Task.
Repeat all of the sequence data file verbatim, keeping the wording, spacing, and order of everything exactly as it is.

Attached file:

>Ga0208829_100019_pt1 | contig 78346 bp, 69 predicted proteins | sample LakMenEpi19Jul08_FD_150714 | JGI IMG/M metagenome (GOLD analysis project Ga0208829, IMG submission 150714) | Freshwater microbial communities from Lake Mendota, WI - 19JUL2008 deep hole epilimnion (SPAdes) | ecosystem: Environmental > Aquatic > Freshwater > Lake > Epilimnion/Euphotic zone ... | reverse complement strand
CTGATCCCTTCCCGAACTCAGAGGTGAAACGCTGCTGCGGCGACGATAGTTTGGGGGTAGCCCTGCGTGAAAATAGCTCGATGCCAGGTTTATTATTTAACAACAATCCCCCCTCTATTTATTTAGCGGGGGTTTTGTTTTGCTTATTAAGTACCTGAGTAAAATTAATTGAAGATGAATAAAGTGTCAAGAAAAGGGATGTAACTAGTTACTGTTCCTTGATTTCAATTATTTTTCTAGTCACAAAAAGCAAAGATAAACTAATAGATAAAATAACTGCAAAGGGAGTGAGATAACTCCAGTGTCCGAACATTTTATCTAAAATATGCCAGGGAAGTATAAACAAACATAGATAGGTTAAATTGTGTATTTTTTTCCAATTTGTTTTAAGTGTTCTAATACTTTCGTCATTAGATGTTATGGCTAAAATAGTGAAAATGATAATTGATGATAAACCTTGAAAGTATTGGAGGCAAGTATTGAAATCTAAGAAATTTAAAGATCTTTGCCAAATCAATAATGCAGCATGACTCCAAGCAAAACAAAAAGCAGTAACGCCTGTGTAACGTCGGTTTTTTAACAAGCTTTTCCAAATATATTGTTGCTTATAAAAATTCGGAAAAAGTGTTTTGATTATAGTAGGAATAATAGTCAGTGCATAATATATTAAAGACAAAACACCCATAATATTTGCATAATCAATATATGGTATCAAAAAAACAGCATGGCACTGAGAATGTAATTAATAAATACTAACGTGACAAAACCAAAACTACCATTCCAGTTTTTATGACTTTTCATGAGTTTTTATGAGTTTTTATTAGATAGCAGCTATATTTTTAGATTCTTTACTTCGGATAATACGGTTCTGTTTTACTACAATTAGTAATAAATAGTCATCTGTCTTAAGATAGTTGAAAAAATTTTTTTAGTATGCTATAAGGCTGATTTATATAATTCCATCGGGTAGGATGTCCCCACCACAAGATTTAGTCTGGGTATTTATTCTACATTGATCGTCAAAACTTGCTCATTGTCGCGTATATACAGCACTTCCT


>Ga0208829_100019_pt1 | contig 78346 bp, 69 predicted proteins | sample LakMenEpi19Jul08_FD_150714 | JGI IMG/M metagenome (GOLD analysis project Ga0208829, IMG submission 150714) | Freshwater microbial communities from Lake Mendota, WI - 19JUL2008 deep hole epilimnion (SPAdes) | ecosystem: Environmental > Aquatic > Freshwater > Lake > Epilimnion/Euphotic zone ... | reverse complement strand
CTGATCCCTTCCCGAACTCAGAGGTGAAACGCTGCTGCGGCGACGATAGTTTGGGGGTAGCCCTGCGTGAAAATAGCTCGATGCCAGGTTTATTATTTAACAACAATCCCCCCTCTATTTATTTAGCGGGGGTTTTGTTTTGCTTATTAAGTACCTGAGTAAAATTAATTGAAGATGAATAAAGTGTCAAGAAAAGGGATGTAACTAGTTACTGTTCCTTGATTTCAATTATTTTTCTAGTCACAAAAAGCAAAGATAAACTAATAGATAAAATAACTGCAAAGGGAGTGAGATAACTCCAGTGTCCGAACATTTTATCTAAAATATGCCAGGGAAGTATAAACAAACATAGATAGGTTAAATTGTGTATTTTTTTCCAATTTGTTTTAAGTGTTCTAATACTTTCGTCATTAGATGTTATGGCTAAAATAGTGAAAATGATAATTGATGATAAACCTTGAAAGTATTGGAGGCAAGTATTGAAATCTAAGAAATTTAAAGATCTTTGCCAAATCAATAATGCAGCATGACTCCAAGCAAAACAAAAAGCAGTAACGCCTGTGTAACGTCGGTTTTTTAACAAGCTTTTCCAAATATATTGTTGCTTATAAAAATTCGGAAAAAGTGTTTTGATTATAGTAGGAATAATAGTCAGTGCATAATATATTAAAGACAAAACACCCATAATATTTGCATAATCAATATATGGTATCAAAAAAACAGCATGGCACTGAGAATGTAATTAATAAATACTAACGTGACAAAACCAAAACTACCATTCCAGTTTTTATGACTTTTCATGAGTTTTTATGAGTTTTTATTAGATAGCAGCTATATTTTTAGATTCTTTACTTCGGATAATACGGTTCTGTTTTACTACAATTAGTAATAAATAGTCATCTGTCTTAAGATAGTTGAAAAAATTTTTTTAGTATGCTATAAGGCTGATTTATATAATTCCATCGGGTAGGATGTCCCCACCACAAGATTTAGTCTGGGTATTTATTCTACATTGATCGTCAAAACTTGCTCATTGTCGCGTATATACAGCACTTCCT